Data Breach. (Shutterstock)
Bitcoin and other cryptocurrency transactions depend upon the transactional trust enabled by blockchain, a distributed system using open source digital protocols with cryptographic security, and the operation of a distributed shared ledger within which chains of blocks of data from individual transactions are analyzed, or “mined,” for validity. Uses of the term “blockchain” range to include and reach beyond its technical reference to these chains of data blocks. Collectively, blockchain is the technology that enables peer-to-peer (P2P) payment to occur between individuals or companies without the involvement of a bank or other trusted intermediary. The use of blockchain and blockchain-leveraging systems is fueling these P2P financial exchanges and is beginning to enable so-called “smart contracts” and a host of other transactions, innovations, and industries well beyond the financial sector.This article is reprinted from Law Journal Newsletters, offering 17 monthly newsletters that provide analysis of the latest trends in all major practice areas. Learn more.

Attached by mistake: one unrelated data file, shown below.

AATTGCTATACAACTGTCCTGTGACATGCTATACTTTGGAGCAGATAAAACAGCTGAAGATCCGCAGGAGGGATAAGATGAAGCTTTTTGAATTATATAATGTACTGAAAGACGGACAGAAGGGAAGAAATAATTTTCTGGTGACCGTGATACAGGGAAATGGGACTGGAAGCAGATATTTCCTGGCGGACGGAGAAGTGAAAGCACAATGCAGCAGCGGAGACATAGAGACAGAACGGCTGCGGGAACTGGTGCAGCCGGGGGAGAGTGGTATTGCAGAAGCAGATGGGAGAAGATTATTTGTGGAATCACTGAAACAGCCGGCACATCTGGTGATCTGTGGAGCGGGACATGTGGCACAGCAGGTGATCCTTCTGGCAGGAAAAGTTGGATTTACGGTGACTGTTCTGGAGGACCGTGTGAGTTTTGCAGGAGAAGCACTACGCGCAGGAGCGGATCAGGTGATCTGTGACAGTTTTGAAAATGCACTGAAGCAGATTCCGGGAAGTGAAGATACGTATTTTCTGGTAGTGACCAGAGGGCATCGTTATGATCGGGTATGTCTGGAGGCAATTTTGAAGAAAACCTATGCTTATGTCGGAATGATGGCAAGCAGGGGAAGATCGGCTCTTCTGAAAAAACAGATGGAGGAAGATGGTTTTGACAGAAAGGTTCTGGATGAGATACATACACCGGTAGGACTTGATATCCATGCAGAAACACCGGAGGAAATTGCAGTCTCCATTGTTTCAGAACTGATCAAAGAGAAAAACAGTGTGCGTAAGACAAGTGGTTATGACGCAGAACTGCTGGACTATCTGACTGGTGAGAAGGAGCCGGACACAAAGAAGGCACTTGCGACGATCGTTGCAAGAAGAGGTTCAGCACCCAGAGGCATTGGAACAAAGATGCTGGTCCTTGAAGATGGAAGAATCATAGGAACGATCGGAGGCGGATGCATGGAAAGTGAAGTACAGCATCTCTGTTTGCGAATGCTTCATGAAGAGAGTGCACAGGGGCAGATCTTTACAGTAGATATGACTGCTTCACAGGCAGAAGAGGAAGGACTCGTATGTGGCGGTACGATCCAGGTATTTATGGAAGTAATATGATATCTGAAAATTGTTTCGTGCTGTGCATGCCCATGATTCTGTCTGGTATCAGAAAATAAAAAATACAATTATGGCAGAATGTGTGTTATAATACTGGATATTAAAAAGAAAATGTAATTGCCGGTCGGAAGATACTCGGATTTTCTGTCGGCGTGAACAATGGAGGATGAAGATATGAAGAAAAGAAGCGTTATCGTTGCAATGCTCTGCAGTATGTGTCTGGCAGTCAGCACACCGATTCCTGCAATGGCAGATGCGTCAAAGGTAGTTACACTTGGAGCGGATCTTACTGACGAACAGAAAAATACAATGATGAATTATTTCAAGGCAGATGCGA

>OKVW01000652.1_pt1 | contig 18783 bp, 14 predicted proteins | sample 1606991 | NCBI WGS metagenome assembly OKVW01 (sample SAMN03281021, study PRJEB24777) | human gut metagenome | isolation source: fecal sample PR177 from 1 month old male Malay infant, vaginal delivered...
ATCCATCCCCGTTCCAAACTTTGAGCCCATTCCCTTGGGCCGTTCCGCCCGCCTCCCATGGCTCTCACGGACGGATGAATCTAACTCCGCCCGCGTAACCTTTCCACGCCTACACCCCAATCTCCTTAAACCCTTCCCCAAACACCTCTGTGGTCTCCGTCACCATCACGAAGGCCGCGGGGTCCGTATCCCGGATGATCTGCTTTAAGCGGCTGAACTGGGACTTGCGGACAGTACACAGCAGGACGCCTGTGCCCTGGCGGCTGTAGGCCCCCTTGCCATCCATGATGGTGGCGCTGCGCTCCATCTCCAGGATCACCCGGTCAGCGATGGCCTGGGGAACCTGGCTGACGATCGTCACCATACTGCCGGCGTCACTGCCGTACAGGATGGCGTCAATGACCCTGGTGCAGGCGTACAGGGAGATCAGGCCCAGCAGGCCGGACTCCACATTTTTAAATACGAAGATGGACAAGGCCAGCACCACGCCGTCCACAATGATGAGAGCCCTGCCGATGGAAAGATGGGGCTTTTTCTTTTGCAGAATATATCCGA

This article familiarizes lawyers with cryptocurrency and, particularly, the enabling blockchain technology, methodologies and systems. It also introduces lawyers to blockchain’s current and future uses and points to other resources to learn more about this profoundly disruptive and promising collection of technological advancements.